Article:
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Ty Lawson is playing a bigger role than anyone could have predicted for Wizards vs. Raptors

Ty Lawson is playing a bigger role than anyone could have predicted for Wizards vs. Raptors

The biggest surprise of the Wizards-Raptors series through two games, at least from Washington's perspective, has to be the fact Ty Lawson has very quickly earned a prominent role in Scott Brooks' playoff rotation.

Lawson, 30, was signed the day after the regular season and after he played much of 2017-18 in China with the Shandong Golden Stars. He did not appear in one game with the Wizards or any other NBA team during the regular season, yet he was the first point guard off the bench in Game 2.

When John Wall picked up two quick fouls, it was Lawson who got the nod, not Tomas Satoransky. Lawson ended up playing 31 minutes, more than Satoransky and fellow backup point guard Tim Frazier have earned combined through two games.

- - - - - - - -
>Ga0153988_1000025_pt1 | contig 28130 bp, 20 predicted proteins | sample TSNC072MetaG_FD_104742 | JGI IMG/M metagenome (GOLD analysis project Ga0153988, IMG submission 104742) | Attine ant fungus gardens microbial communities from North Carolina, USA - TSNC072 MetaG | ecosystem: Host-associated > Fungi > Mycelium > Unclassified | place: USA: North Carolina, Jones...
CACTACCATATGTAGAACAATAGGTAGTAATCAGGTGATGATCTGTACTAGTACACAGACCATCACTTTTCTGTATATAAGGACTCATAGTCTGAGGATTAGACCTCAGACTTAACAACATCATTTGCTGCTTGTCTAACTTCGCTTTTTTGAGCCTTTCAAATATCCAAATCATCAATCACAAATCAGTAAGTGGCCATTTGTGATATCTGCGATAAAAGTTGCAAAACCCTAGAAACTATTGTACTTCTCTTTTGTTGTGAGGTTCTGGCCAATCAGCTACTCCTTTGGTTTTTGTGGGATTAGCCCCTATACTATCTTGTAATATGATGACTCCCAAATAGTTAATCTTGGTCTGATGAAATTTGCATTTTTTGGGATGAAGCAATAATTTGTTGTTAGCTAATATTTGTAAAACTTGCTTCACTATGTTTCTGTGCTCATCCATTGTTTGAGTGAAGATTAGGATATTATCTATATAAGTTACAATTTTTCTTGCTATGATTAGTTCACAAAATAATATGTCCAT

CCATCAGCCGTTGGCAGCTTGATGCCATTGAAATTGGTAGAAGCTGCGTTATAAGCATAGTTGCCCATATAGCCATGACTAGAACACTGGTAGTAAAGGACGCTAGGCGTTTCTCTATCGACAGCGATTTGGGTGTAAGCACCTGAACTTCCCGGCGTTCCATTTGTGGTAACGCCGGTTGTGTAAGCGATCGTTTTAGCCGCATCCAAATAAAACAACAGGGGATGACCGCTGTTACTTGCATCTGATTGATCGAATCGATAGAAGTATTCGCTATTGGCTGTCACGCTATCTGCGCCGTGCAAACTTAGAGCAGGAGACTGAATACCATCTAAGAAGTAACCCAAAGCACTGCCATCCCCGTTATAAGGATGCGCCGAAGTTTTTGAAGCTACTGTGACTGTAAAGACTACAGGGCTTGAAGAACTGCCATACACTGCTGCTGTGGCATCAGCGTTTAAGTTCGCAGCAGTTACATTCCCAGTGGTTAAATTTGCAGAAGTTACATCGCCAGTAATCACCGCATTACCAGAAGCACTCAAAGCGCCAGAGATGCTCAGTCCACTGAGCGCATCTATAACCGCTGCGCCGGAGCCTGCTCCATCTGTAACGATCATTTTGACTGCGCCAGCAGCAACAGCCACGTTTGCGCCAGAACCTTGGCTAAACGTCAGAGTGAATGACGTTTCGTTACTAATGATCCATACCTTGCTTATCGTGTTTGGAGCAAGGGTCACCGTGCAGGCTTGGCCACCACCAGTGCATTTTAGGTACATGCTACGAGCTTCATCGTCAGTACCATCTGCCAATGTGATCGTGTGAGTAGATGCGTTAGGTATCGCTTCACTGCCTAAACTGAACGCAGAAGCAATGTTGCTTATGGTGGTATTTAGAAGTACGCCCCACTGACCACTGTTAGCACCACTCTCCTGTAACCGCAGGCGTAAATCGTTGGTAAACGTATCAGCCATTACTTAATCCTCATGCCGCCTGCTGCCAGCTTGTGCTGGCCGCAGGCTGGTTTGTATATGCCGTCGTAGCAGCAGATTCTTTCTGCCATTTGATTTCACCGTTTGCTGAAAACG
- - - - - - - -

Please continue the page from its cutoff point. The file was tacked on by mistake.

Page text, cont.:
Though the Wizards had three point guards on their bench behind Wall before Lawson even signed, he has apparently surpassed them all on the depth chart. Satoransky is the most surprising, given he played quite well during the regular season.

Satoransky averaged 7.2 points, 3.9 assists and shot a team-best 46.5 percent from three. He had the highest offensive rating (124) on the team.

Lawson, though, played quite well in Game 2. He put up 14 points, eight assists and three rebounds while shooting 4-for-5 from three.

Lawson outscored four of the Wizards' five starters. Not bad for his first game.

"He did everything I knew he was capable of doing," Brooks said. "I’ve seen him do it for many, many years. He’s tough, he’s a competitor. He competes and pushes the pace. He plays defense. I liked the spirit."

Lawson provided a noticeable spark. He is still quick and aggressive with the ball, not afraid to look for his own shot, and played physical defense against the Raptors. Lawson ended the night plus-8 in the box score in a game the Wizards lost by 11.